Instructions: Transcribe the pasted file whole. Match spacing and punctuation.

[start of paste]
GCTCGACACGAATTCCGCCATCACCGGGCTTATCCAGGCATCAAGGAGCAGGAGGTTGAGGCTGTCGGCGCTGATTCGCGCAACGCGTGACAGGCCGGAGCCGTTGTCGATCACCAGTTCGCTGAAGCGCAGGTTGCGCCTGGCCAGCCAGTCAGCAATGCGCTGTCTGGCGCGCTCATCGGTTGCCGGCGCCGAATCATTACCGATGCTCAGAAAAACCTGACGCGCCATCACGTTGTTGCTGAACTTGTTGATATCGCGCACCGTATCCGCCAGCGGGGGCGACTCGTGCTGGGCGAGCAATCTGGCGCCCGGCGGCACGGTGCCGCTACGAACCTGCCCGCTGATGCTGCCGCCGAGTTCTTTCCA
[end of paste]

GCTCGACACGAATTCCGCCATCACCGGGCTTATCCAGGCATCAAGGAGCAGGAGGTTGAGGCTGTCGGCGCTGATTCGCGCAACGCGTGACAGGCCGGAGCCGTTGTCGATCACCAGTTCGCTGAAGCGCAGGTTGCGCCTGGCCAGCCAGTCAGCAATGCGCTGTCTGGCGCGCTCATCGGTTGCCGGCGCCGAATCATTACCGATGCTCAGAAAAACCTGACGCGCCATCACGTTGTTGCTGAACTTGTTGATATCGCGCACCGTATCCGCCAGCGGGGGCGACTCGTGCTGGGCGAGCAATCTGGCGCCCGGCGGCACGGTGCCGCTACGAACCTGCCCGCTGATGCTGCCGCCGAGTTCTTTCCA